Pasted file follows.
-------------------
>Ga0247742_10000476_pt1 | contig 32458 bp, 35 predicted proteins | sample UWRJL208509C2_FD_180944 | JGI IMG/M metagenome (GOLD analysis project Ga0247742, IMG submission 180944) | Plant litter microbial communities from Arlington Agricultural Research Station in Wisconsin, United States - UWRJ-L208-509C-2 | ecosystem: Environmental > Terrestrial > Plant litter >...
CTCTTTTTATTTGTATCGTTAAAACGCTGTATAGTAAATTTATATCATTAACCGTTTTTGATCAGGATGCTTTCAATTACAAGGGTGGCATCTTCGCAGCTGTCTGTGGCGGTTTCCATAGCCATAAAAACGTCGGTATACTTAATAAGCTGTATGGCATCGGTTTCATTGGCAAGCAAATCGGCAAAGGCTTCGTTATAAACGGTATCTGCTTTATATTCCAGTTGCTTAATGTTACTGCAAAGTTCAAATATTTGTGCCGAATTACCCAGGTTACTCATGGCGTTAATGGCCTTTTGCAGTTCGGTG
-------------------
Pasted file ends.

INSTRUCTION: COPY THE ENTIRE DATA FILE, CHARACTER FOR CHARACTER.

>Ga0247742_10000476_pt1 | contig 32458 bp, 35 predicted proteins | sample UWRJL208509C2_FD_180944 | JGI IMG/M metagenome (GOLD analysis project Ga0247742, IMG submission 180944) | Plant litter microbial communities from Arlington Agricultural Research Station in Wisconsin, United States - UWRJ-L208-509C-2 | ecosystem: Environmental > Terrestrial > Plant litter >...
CTCTTTTTATTTGTATCGTTAAAACGCTGTATAGTAAATTTATATCATTAACCGTTTTTGATCAGGATGCTTTCAATTACAAGGGTGGCATCTTCGCAGCTGTCTGTGGCGGTTTCCATAGCCATAAAAACGTCGGTATACTTAATAAGCTGTATGGCATCGGTTTCATTGGCAAGCAAATCGGCAAAGGCTTCGTTATAAACGGTATCTGCTTTATATTCCAGTTGCTTAATGTTACTGCAAAGTTCAAATATTTGTGCCGAATTACCCAGGTTACTCATGGCGTTAATGGCCTTTTGCAGTTCGGTG